Planning solo female van life? Worried about security, loneliness or how to take care of your vehicle?
Here’s everything you need to know about living and travelling in a van as a lone female.
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Solo Female Vanlife- my experience
I’ll be honest, I never thought I’d be a ‘solo female van lifer’. After all, I spend most of my time touring Europe in a motorhome with my husband.
But during the years since I quit my job to travel, I’ve spent many weeks on my own in the van (well, with the dog- does he count?)
Here are some of the best tips for living and travelling in a motorhome or campervan by yourself, both from my experiences and tips from other solo female vanlifers I’ve met through our travels.
Solo Female Vanlife Tips for Staying Safe
Safety and security is one of the biggest concerns for most females who travel alone. Here are some ways to protect yourself while travelling by van.
Listen to your gut
This is important whether you travel alone or with anyone else. If you like to wild camp/ wild park with your campervan, you MUST learn to listen to your ‘sixth sense’. If you’re worried about an area, or can’t find anywhere suitable, there’s no shame in going into a campsite for the night
Stealth camping vs campsites
If you’re a solo female van life traveller, one of the hardest things can be finding suitable and safe places to stay overnight.
Campsites can be expensive, and often have to be booked months in advance, leaving you with limited flexibility, but they are the safest option for women travelling by themselves.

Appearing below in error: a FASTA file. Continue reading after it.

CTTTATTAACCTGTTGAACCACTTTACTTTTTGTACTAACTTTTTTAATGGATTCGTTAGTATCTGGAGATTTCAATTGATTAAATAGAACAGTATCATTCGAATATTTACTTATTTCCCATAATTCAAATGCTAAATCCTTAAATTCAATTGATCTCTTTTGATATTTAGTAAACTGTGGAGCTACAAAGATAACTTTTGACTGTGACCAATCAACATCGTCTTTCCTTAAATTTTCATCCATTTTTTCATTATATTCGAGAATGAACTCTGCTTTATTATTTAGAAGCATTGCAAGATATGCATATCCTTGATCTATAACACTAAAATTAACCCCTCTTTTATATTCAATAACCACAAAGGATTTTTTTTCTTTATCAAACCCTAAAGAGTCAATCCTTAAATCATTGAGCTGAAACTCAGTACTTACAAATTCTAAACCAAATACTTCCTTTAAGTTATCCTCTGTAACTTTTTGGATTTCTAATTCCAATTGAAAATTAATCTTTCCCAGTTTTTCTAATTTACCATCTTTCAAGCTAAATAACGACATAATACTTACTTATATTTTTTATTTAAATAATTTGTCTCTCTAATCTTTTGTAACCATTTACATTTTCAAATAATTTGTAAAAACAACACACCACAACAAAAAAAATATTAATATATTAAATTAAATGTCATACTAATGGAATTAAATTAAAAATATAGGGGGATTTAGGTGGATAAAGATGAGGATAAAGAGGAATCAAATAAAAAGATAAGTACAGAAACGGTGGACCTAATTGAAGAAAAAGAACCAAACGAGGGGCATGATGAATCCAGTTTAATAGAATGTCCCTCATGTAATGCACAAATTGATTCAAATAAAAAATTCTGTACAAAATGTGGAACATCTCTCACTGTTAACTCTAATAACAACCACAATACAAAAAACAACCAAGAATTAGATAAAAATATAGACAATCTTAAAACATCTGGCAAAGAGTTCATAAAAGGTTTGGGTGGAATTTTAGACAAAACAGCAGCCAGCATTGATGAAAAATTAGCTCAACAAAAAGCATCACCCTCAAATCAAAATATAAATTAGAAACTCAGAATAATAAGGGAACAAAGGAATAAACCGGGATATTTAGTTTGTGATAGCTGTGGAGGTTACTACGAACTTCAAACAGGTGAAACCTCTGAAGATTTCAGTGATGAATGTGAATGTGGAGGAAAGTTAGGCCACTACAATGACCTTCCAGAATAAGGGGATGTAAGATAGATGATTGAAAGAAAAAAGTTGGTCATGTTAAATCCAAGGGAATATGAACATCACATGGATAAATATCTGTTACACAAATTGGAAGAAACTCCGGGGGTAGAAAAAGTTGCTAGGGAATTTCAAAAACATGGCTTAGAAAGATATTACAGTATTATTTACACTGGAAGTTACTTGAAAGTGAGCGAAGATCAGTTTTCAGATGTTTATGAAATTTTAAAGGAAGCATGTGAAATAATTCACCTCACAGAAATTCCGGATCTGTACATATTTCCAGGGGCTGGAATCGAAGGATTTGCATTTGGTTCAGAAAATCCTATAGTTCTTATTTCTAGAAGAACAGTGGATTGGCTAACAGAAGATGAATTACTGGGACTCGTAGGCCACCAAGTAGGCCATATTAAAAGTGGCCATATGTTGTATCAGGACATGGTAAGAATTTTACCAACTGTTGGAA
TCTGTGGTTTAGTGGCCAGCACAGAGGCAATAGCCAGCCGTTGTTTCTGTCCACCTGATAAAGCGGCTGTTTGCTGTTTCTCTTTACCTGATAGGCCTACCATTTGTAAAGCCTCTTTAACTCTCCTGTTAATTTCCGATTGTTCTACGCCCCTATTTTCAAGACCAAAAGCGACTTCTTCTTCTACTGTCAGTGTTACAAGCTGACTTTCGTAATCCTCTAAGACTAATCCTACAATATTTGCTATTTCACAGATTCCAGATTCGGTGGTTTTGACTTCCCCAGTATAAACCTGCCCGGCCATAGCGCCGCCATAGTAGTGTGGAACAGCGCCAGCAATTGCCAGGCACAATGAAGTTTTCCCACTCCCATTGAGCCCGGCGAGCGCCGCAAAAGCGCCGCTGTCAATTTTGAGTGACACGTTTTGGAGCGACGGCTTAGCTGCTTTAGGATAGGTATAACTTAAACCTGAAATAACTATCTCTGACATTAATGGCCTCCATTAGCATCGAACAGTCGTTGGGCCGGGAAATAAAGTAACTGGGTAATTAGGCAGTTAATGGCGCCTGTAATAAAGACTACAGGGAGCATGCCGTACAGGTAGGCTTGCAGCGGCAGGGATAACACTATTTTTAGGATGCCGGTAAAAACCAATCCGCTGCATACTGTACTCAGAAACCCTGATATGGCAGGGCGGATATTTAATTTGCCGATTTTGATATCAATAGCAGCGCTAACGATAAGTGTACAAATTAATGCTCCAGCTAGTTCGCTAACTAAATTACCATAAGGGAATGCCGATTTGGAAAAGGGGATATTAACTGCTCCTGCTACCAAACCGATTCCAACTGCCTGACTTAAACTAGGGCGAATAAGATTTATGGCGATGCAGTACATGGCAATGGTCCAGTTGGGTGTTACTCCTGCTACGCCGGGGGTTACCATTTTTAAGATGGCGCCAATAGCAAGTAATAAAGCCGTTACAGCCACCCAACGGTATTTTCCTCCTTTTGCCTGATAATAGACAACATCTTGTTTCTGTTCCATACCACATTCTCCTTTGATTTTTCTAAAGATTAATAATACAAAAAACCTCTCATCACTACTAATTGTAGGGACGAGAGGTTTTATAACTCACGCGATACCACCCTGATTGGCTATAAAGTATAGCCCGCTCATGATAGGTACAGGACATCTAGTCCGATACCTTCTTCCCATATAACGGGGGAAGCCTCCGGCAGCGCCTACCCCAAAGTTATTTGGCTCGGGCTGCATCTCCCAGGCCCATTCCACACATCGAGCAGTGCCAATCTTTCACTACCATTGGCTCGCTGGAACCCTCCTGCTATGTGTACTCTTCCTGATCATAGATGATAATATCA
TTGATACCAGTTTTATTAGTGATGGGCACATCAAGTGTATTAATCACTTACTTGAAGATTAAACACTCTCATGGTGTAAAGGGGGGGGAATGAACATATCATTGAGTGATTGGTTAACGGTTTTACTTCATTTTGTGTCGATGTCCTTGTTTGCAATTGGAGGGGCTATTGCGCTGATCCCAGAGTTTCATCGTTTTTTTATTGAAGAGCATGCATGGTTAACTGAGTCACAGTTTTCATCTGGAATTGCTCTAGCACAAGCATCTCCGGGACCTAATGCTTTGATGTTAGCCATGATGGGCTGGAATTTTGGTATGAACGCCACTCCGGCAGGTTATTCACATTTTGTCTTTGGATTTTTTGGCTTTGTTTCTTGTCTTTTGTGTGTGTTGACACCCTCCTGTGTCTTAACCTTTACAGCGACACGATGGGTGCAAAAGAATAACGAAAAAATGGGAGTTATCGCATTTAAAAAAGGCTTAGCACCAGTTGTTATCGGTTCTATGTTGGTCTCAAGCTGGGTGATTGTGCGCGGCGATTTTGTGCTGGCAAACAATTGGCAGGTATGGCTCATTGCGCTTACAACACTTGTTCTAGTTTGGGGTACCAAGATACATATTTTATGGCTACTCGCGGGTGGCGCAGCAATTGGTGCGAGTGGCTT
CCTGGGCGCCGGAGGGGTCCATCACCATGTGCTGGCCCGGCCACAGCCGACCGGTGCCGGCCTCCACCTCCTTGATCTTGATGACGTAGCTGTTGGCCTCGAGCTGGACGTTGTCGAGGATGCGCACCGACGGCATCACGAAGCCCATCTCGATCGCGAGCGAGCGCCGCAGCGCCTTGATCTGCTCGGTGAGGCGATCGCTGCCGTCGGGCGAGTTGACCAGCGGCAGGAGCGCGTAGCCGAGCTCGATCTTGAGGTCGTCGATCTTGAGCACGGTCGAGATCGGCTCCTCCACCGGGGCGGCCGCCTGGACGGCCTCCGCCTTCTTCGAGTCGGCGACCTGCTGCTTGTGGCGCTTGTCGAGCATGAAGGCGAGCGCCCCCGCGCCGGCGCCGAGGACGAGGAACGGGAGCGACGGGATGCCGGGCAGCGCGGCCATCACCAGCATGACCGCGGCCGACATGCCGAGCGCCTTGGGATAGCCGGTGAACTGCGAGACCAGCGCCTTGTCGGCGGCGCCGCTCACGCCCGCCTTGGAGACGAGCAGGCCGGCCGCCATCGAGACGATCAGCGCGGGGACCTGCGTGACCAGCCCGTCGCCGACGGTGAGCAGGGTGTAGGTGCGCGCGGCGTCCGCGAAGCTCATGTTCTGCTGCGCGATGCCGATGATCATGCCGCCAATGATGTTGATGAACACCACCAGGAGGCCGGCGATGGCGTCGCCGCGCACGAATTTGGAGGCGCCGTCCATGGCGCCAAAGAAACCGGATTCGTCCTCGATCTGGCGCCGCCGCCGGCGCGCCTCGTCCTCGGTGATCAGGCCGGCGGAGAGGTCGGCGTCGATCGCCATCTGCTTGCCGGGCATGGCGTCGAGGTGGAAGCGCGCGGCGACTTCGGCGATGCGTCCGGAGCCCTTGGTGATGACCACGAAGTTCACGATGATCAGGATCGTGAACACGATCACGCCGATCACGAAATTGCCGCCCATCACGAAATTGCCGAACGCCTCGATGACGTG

However, if you don’t want to be tied down or want to save some money, you can travel using wild camping or stealth camping. These can be found both in built up areas and in more remote areas. There are pros and cons to each.
Built-up areas have a lot more people around- which means there are people to hear if you need to call for help, but there are also more people trying to peer into your van windows or report you for staying somewhere you shouldn’t.
If you do wish to ‘stealth camp’ on a residential street, make sure no one can see you are a female on your own. It helps your security if you can get from the driver seat into the back of your van without needing to go outside. Hang up blinds or curtains so people can’t see inside.
Alternatively, there are plenty of places in woodland or quieter areas (NOT National Parks- overnight parkups are restricted there.) These can be quieter, but do have their own risks- often quiet, out of the way parking areas are used for all sorts of nefarious things during the night and you need to be able to move on quickly should you find yourself in a potentially bad situation.
Have a toilet onboard
Not having to go outside at night will vastly reduce your risk
Be ready to move during the night
Also, make sure you know EXACTLY where your keys are and things are packed away before you go to sleep- just in case you have to move during the night.